emotional labor: dissociation for hire

A few weeks ago, over the holidays, I was in line at a Starbucks when the mother of one of the employees came into the store to surprise her daughter. “Hi, honey!” she called, from the back of a long line of waiting customers. “Why aren’t you smiling more?” I cringed as the young woman, who was clearly stressed, preoccupied with handling multiple tasks, managed a weak smile.

I worked for 15 years in various customer service positions, none of which paid particularly well. While the job duties varied, what never did was the expectation that I should smile, look happy, and seem to be enjoying my job, at all times. Many of these years were spent on the phone in a call center for a bank, where I had learned that smiling made my voice sound nicer, and so I would fix my jaw in a smile in order to give disgruntled callers the most-pleasant-experience-possible.

I didn’t have a name for it at the time, but this expectation was what’s called emotional labor. Emotional labor is the smiling barista, the cheerful bank teller, the calm person behind the car rental counter in the face of the angry customer.

Those of you who are old enough to remember the 1999 movie ‘Office Space’ may recall this iconic scene where Stan (Mike Judge), the “Chotchkie’s” manager, suggests that Joanna (played perfectly by a jaded and weary young Jennifer Aniston) is not giving off the proper attitude:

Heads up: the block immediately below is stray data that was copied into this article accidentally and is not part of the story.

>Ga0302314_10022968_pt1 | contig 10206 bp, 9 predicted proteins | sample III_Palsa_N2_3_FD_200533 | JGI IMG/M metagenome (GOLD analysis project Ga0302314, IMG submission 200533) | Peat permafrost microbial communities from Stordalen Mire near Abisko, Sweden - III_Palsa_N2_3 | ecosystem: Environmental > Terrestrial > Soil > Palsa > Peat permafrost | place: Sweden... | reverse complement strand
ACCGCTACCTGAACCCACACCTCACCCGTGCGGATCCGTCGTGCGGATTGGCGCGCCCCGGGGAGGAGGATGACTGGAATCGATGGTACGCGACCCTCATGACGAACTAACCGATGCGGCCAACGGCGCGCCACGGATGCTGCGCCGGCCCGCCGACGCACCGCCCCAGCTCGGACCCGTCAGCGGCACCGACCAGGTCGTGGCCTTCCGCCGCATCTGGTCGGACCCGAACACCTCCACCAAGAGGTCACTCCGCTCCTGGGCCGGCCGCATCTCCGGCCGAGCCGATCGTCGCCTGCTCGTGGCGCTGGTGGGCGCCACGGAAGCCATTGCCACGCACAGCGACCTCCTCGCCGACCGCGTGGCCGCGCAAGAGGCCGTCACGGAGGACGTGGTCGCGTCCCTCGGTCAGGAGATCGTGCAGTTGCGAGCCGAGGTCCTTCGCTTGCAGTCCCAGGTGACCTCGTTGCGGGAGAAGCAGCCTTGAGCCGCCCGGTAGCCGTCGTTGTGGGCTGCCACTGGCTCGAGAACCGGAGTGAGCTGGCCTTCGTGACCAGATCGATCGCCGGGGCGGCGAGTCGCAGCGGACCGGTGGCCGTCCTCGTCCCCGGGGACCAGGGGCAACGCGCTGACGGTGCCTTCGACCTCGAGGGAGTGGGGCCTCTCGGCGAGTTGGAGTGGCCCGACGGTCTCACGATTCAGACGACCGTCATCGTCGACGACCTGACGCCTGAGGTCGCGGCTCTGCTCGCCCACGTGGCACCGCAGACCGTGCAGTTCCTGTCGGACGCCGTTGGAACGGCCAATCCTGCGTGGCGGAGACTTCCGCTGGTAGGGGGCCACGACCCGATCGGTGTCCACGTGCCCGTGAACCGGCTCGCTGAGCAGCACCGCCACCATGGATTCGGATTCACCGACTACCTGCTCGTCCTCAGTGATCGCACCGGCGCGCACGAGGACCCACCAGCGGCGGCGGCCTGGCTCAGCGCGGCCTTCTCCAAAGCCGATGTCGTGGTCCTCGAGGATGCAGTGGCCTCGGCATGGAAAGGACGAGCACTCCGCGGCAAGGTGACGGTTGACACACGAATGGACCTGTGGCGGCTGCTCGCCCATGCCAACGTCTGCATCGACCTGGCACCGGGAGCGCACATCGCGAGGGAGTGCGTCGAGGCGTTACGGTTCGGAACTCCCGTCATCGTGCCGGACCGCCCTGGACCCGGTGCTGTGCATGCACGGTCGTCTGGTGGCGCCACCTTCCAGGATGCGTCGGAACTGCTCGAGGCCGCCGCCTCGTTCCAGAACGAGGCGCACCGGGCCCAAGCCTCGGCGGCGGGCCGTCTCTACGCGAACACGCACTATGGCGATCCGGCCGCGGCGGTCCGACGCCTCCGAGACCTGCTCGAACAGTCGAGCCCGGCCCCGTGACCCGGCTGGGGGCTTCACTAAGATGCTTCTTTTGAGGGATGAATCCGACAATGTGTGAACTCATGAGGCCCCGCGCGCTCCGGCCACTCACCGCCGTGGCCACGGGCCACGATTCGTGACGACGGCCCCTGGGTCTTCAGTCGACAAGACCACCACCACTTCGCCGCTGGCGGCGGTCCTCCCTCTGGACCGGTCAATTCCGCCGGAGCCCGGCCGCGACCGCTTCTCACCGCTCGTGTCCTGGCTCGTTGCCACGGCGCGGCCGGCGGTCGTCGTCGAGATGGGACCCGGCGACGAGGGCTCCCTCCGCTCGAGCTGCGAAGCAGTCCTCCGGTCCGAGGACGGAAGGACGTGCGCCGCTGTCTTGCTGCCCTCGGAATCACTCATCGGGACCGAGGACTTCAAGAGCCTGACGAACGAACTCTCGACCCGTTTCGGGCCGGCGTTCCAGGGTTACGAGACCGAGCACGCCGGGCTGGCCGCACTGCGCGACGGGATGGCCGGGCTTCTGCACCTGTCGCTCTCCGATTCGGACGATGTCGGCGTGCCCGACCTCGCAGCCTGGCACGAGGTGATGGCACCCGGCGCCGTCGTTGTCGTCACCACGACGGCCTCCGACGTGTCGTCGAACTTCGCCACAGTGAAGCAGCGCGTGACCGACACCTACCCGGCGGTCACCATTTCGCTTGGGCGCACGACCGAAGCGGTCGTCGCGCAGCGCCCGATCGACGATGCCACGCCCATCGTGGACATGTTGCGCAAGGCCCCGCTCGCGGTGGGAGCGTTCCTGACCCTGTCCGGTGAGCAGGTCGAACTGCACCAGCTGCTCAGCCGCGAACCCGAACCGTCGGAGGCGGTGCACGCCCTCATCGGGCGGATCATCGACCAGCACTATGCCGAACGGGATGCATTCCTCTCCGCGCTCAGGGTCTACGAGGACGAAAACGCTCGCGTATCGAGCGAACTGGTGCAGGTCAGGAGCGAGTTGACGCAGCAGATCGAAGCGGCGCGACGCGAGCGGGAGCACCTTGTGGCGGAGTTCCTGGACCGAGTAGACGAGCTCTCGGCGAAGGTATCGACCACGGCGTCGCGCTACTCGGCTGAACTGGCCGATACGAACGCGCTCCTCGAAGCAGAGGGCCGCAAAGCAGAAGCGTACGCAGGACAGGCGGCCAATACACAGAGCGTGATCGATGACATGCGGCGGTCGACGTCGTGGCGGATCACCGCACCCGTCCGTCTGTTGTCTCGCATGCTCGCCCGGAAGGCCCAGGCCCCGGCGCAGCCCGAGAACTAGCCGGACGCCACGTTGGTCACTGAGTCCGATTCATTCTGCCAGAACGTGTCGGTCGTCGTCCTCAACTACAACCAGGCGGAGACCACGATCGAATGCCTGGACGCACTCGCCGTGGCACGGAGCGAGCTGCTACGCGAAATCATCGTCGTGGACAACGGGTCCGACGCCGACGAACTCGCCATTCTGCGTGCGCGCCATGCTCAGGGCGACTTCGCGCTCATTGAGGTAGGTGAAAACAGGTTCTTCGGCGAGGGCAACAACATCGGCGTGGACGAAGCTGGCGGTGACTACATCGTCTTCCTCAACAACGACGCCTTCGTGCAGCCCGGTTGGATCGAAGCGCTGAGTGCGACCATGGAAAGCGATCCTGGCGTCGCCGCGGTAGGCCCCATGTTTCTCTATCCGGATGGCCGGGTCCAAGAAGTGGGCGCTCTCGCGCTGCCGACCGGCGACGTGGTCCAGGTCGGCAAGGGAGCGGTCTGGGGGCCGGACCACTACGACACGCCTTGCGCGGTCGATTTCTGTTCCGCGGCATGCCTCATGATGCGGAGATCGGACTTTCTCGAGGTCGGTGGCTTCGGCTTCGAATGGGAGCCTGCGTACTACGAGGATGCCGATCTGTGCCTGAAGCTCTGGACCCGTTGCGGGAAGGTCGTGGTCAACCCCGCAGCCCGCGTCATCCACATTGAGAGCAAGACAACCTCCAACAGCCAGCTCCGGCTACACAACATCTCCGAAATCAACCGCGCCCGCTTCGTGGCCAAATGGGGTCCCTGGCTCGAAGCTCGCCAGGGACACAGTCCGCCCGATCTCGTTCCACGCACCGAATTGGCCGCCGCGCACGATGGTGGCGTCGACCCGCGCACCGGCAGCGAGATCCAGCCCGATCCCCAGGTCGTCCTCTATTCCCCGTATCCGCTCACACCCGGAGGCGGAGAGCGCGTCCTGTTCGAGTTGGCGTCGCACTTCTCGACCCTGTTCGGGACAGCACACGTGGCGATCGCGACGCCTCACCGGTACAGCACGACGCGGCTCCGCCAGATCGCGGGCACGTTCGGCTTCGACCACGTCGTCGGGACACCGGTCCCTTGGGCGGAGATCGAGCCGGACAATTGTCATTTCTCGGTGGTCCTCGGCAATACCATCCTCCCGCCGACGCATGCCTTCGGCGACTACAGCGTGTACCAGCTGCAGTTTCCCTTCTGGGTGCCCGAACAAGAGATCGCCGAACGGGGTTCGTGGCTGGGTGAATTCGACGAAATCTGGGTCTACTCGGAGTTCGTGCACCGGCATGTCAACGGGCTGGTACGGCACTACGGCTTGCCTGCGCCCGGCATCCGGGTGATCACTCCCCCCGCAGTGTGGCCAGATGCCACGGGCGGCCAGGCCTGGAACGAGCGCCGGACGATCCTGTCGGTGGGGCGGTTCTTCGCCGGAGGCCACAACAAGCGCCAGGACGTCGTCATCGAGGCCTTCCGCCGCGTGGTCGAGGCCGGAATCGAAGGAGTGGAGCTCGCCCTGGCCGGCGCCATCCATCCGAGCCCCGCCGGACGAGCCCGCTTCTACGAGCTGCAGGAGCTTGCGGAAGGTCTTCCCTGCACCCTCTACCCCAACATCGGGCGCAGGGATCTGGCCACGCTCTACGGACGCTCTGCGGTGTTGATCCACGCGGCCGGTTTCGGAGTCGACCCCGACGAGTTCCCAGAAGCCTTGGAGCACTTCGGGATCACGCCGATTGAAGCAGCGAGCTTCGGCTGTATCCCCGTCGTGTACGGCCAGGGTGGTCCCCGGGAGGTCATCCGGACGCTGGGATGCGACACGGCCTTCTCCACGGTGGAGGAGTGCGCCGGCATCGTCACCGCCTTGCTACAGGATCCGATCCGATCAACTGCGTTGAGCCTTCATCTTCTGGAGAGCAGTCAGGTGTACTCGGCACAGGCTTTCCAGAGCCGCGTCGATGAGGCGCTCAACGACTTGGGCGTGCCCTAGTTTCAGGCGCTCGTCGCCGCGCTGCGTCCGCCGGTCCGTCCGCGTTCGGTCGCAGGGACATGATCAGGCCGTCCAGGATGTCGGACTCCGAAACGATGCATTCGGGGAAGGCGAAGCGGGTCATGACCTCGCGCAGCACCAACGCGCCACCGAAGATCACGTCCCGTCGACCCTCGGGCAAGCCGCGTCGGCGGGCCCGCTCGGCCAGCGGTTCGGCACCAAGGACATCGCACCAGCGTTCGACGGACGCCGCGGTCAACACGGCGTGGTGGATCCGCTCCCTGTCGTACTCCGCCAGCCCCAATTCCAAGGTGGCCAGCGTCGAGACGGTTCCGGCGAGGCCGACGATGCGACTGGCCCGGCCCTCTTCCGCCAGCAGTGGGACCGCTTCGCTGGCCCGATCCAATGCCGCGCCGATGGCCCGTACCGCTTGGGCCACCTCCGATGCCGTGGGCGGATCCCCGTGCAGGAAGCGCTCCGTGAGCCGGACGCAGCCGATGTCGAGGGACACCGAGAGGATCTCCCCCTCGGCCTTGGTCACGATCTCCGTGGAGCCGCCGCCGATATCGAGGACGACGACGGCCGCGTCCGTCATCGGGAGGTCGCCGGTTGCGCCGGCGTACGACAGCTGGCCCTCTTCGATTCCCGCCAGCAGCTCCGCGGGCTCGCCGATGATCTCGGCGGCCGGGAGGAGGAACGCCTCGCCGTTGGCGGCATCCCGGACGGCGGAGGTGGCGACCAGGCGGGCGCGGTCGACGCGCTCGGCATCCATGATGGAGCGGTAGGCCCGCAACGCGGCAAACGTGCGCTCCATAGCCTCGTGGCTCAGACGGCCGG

Stan, Chotchkie’s Manager We need to talk about your flair.
Joanna Really? I… I have fifteen pieces on. I, also…
Stan, Chotchkie’s Manager Well, okay. Fifteen is the minimum, okay?
Joanna Okay.
Stan, Chotchkie’s Manager Now, you know it’s up to you whether or not you want to just do the bare minimum. Or… well, like Brian, for example, has thirty seven pieces of flair, okay. And a terrific smile.
Joanna Okay. So you… you want me to wear more?
Stan, Chotchkie’s Manager Look. Joanna.
Joanna Yeah.
Stan, Chotchkie’s Manager People can get a cheeseburger anywhere, okay? They come to Chotchkie’s for the atmosphere and the attitude. Okay? That’s what the flair’s about. It’s about fun.
Joanna Yeah. Okay. So more then, yeah?
Stan, Chotchkie’s Manager Look, we want you to express yourself, okay? Now if you feel that the bare minimum is enough, then okay. But some people choose to wear more and we encourage that, okay? You do want to express yourself, don’t you?

Joanna Yeah, yeah.